I'm surprised how little this gets used.
Most often to resolve firing, a "to hit" roll is made. Let's say 4+ on a d6.
Then a "to damage" roll is made. Let's say it's also a 4+ on a d6. Or perhaps it's a roll to "save" damage done. It's just terminology - the effect is the same.
A pretty common, 40K-esque mechanic. I think Warlord Games needs to offer me a job!
However there is NO connection between the accuracy of the hit, and the damage done.
It's the same with "criticals" in space and naval games. A shot hits, then there is a separate roll for critical hits. There is seldom any connection between how good or accurate the shot was and the % chance of scoring a critical.
This does not make much sense. A well aimed shot should do more damage, or have a proportionately higher chance to do damage.
I think I first noticed this with DP9's Silhouette system. It's a little weird, but illustrates my point:
You roll 2d6 and pick the best one. (+/- ranged modifiers)
Your opponent rolls 2d6 and picks the best one too. (+/- defence modifiers)
Now you compare the difference (and this is the key word). If the defender wins or ties, there is no effect. But if the attacker wins the difference is very important.
Let's say the attacker rolled a 3, 5 and had a +2 modifier. The best dice (5) plus the modifer (2) = 7
The defender rolls a 2, 4 and has a +1 modifier. The best dice (3) plus the modifier (1) = 4
The difference between the rolls (7 - 3) is 3. This is multiplied by the weapon's damage. Let's say the damage is 4. 4 x 3 = 12.
As you can see, winning by a wide margin (say 3) does 12 damage. Whereas hitting with only 1 to spare would do only 4 damage. A better initial hit does proportionately more (or has a higher chance) to damage.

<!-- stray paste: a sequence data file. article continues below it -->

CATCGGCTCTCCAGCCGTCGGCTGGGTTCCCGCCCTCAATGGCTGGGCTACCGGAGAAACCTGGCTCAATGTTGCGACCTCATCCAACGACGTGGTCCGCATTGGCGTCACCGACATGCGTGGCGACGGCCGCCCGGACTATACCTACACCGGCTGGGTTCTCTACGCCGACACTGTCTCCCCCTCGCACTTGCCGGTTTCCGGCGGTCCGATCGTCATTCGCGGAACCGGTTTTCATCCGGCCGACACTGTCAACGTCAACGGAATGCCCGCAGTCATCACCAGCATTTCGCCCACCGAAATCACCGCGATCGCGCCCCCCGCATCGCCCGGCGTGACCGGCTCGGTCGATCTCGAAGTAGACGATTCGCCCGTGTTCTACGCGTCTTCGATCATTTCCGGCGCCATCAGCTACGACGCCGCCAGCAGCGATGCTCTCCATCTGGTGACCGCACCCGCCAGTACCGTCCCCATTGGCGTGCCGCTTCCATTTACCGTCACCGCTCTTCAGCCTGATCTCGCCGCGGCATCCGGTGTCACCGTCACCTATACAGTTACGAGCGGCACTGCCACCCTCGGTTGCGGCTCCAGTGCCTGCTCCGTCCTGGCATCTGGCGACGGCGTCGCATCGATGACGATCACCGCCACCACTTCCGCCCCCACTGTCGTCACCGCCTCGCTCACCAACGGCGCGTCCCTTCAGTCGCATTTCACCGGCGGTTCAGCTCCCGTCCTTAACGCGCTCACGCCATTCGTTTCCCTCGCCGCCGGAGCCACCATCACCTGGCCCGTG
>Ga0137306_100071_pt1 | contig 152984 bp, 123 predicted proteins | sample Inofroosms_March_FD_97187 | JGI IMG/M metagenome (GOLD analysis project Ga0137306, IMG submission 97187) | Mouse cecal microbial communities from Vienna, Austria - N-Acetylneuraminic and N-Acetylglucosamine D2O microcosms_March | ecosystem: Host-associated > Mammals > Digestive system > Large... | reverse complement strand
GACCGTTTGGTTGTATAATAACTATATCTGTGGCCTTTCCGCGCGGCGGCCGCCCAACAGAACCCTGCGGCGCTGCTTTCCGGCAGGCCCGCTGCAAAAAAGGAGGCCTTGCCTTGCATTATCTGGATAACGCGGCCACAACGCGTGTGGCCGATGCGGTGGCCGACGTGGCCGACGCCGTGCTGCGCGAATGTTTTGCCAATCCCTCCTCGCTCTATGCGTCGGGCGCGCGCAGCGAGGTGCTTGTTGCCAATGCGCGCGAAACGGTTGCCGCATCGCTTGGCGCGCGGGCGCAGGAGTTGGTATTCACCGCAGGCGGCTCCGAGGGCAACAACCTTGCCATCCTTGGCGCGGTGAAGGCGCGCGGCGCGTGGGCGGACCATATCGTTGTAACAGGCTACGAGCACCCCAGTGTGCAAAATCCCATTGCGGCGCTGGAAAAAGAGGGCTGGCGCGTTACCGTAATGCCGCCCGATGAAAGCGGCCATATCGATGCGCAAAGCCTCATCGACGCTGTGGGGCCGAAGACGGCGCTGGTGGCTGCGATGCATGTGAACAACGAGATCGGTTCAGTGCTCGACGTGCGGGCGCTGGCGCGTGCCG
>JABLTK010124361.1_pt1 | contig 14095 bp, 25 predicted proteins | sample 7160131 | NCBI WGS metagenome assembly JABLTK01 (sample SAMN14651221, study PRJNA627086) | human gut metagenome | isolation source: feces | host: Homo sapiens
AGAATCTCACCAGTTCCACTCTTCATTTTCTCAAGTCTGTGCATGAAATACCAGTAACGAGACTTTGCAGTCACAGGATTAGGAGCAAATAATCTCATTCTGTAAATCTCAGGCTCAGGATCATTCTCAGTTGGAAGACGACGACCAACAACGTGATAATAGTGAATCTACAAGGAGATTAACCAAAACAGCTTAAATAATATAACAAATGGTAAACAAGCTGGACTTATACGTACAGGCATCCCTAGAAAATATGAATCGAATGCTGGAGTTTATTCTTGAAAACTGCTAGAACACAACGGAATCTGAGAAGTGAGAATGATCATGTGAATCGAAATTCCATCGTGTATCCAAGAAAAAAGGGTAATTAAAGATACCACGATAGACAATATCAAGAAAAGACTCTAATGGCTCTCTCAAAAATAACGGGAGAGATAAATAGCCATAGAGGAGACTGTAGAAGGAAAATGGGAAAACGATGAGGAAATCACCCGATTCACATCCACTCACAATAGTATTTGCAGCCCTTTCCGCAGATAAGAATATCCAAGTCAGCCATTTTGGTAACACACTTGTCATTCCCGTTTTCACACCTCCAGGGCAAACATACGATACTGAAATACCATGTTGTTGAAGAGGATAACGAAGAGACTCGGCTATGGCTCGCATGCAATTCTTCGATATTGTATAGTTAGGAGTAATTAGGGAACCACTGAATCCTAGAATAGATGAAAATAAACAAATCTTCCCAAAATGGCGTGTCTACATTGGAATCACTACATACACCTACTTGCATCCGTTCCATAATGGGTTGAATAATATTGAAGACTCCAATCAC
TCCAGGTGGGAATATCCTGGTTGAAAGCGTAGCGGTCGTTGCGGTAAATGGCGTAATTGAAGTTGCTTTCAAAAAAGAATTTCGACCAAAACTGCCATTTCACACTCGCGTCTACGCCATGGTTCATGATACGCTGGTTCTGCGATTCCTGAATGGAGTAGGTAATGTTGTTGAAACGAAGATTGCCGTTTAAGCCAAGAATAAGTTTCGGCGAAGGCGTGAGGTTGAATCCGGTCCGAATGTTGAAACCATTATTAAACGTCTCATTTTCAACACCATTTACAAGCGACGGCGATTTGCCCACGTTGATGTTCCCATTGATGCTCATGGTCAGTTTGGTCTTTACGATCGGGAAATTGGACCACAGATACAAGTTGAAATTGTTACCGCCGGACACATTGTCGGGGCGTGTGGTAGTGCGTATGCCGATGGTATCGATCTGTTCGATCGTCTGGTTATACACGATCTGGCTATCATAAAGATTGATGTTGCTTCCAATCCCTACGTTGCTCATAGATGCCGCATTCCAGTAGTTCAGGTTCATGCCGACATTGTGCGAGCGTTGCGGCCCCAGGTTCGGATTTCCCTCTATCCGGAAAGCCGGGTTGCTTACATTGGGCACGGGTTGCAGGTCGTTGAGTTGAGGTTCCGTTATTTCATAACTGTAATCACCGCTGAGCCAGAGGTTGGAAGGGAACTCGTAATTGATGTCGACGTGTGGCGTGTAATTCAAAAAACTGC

That may have been a bit confusing. Here's a simpler example.
We need to roll a 4+ to hit in our "Standard Rules" example above. But we rolled a 6 instead. The difference is 2. Now, since it was such a great shot - much better than what we needed to hit the target - it probably it more likely to hit something vital.
Let's add the difference (+2) to the "to damage" roll. We needed 4+ to damage in our "Standard Rules", right? Sure, but when we roll the dice, we add the +2 difference to the dice roll. So a d6 roll of '2' would not damage a target normally. But when we add our +2 bonus for our great initial shot, it would be a hit!
We've just linked the quality of the shot to the amount of damage done.
WHY DOES THIS MATTER?
It's common sense. A easy, aimed shot at a point blank target is much likelier to inflict a deadly wound than a hopeful shot at long range. The chance of a "headshot" when standing 1m from a target (with say a 80% hit chance) would be much higher than a shot from 300 metres away (say a 10% hit chance). In a space game, a starfighter which is skimming the Death Star's surface is likelier to hit a womp-rat sized hole than one firing from miles away.
It encourages sensible tactics. If you have balanced your "to hit" roll, that is! If you want to deliver the coup de grace, you may have to move close and set up a better probability shot to reliably do it. Wargaming needs dice. It needs that "uncertainty" - the chance of pulling off that one in a lifetime shot. However the probabilities should not be random.
MODIFIERS & MANAGED PROBABILITY
Paul of Man Cave fame recently asked me once what I have against "exploding d6s" (I was probably ranting about Aeronef/Firestorm Armada at the time). Those games are the antithesis of managed probability. I'm going to make an extreme example: